Indonesia’s economic performance is deservedly receiving plaudits these days. Its economic growth has been the highest in Southeast Asia, its inflation has been low, its fiscal policy has been prudently managed, the sovereign debt burden has declined, and the balance of payments has been broadly, well, in balance. The economy emerged largely unscathed from the global financial crisis in 2009–10, further proof of its resilience. And in recognition of the country’s solid financial situation, two credit-rating agencies upgraded Indonesia’s sovereign credit rating to investment-grade level. Indeed, Indonesia’s economic performance has been considered so good that leaders of the struggling advanced economies listened attentively at the recent G20 meeting in Los Cabos, Mexico, as President Yudhoyono recounted Indonesia’s experience during the Asian financial crisis and how the country has emerged better and stronger.

But while Indonesia may have learned the lessons of the Asian financial crisis well, its story of growth with stability is diminished in one crucial respect. Indonesia’s excellent performance has been driven by services and commodities, not manufacturing. In fact, the role of manufacturing has significantly declined in all dimensions of the economy—its value added,1 its share of exports, and its share of employment (see figures 1–3). Indonesia’s export growth was driven by robust global commodity prices, thanks in part to China’s seemingly insatiable appetite for raw materials. And GDP growth has been fueled largely by services, thanks in part to strong consumer demand and an appreciating exchange rate.

Vikram Nehru
Nehru was a nonresident senior fellow in the Carnegie Asia Program. An expert on development economics, growth, poverty reduction, debt sustainability, governance, and the performance and prospects of East Asia, his research focuses on the economic, political, and strategic issues confronting Asia, particularly Southeast Asia.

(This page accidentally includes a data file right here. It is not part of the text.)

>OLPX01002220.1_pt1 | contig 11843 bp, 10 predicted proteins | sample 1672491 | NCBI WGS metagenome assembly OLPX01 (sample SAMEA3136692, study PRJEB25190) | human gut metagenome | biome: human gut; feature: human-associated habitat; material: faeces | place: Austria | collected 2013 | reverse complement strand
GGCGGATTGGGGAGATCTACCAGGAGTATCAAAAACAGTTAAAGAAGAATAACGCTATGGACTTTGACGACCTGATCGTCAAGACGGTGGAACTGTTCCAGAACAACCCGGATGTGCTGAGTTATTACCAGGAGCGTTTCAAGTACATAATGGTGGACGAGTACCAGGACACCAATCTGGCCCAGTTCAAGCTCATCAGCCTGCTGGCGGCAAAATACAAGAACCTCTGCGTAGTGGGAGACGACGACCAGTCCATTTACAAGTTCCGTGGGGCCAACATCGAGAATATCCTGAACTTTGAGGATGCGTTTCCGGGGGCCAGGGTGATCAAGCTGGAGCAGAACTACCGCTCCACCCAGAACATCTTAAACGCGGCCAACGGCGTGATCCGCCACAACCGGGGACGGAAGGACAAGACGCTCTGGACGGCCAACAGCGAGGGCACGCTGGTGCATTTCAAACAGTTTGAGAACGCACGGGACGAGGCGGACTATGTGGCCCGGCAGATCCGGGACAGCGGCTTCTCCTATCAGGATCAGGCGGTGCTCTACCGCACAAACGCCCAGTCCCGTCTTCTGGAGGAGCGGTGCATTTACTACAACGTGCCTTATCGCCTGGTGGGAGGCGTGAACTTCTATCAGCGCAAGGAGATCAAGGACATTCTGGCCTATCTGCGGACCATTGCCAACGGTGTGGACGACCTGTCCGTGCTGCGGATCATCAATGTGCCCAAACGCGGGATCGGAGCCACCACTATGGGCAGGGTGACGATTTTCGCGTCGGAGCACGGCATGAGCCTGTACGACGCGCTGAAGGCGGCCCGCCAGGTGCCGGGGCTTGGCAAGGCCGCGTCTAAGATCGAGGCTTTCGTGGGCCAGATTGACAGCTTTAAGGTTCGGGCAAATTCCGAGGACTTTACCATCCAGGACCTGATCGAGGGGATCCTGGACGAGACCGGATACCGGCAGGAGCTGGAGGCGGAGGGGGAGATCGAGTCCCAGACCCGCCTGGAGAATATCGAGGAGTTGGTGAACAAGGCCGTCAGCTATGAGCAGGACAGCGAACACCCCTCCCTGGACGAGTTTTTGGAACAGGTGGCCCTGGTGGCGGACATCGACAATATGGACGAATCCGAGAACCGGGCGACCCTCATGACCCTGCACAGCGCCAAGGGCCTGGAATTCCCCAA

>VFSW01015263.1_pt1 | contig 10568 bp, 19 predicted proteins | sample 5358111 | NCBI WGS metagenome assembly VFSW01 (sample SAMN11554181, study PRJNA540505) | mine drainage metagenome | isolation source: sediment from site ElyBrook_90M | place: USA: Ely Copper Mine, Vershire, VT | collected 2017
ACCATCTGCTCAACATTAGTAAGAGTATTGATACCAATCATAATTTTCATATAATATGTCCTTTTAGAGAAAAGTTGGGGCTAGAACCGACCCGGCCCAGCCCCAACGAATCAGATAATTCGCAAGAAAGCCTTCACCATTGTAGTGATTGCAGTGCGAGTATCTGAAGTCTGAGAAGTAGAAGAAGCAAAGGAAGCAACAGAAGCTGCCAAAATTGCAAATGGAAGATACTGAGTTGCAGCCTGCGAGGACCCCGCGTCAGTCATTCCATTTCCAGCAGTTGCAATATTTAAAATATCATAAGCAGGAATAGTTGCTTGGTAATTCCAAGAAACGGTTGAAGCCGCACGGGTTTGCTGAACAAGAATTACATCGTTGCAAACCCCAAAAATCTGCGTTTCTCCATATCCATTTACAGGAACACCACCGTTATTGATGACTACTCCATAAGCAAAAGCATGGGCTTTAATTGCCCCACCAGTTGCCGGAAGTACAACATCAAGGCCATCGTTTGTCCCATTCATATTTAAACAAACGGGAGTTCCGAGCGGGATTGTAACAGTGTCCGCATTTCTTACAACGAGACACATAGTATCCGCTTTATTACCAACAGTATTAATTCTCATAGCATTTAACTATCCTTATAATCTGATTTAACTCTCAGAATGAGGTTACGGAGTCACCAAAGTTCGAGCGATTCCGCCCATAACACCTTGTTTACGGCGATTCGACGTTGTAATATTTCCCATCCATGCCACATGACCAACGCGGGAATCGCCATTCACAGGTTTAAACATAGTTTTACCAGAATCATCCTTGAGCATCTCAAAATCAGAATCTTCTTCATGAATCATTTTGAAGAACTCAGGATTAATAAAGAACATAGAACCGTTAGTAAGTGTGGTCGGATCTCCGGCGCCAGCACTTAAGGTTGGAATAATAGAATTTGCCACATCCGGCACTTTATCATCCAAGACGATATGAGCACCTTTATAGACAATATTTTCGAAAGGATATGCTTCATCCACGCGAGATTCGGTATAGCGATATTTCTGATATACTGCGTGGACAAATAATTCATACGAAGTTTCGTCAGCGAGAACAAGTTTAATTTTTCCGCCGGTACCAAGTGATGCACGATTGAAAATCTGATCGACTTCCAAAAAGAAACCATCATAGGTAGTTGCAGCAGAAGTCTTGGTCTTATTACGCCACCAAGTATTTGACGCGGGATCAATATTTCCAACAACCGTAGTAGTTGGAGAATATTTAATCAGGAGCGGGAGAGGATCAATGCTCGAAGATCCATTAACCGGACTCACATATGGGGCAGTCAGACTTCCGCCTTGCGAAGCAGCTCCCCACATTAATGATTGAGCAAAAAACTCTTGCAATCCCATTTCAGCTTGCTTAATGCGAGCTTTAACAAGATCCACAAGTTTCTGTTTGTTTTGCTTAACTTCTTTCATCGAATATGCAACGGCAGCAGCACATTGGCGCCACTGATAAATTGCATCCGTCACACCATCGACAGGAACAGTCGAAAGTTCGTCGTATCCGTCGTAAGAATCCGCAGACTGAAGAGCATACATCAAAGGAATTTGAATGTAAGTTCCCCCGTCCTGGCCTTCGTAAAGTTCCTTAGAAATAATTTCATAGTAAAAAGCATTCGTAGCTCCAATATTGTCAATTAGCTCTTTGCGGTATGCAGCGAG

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Should Indonesia be concerned that manufacturing is declining in importance? Absolutely. Manufacturing is an important driver of growth. It tends to generate large economies of scale within firms, industries, and urban areas—much more so than agriculture, mining, or services—creating a virtuous circle between competitiveness and scale. It creates high-quality jobs, significantly boosting productivity and wages. And manufacturing firms become part of regional and international production networks and benefit from specialization, international know-how, the transfer of technology, and access to markets. 

For the most part, neither services nor commodities tend to deliver the same economy-wide benefits as manufacturing, and their ability to create significant numbers of high-quality jobs is considerably more limited. Still, some observers have pointed to increased services employment in Indonesia as a “bright spot” in the economy. True, services employment has increased, but the bulk has been in low-productivity informal activities—street hawking, domestic help, microenterprises, and so on. There just aren’t enough high-productivity employment opportunities available yet in the services sector. 

If there were, one would expect to see real wages rising. In fact, the real wage of Indonesia’s unskilled labor—which still constitutes the bulk of the labor force—has declined steadily over the last five years (see figure 4). With wages stagnant or shrinking at the lower end of the income distribution and incomes rising at the upper end, it should come as no surprise that between 2006 and 2011, Indonesia (along with Russia) saw the largest increases in income inequality worldwide.

Indonesia needs to address three priorities to bolster manufacturing and reverse this trend. First, it must build more infrastructure—and fast. Manufacturing growth is sensitive to the availability of infrastructure—especially energy, roads, ports, and telecommunications (broadband in particular). It is no accident that Indonesia’s pattern of growth is beginning to resemble India’s, where infrastructure is in a deplorable state. In 2011, the World Economic Forum ranked Indonesia 82 out of 139 economies in infrastructure availability and quality—just ahead of Vietnam (83) and India (86). 

The government is already taking steps in the right direction. The Indonesian parliament just passed the long-awaited Land Acquisition Law and the government allocated $150 billion to finance infrastructure projects over the next five years. The government also announced a new head of the National Land Agency and the impending issuance of regulations for implementing the Land Acquisition Law. While this energetic push for infrastructure is very encouraging, the challenge should not be underestimated.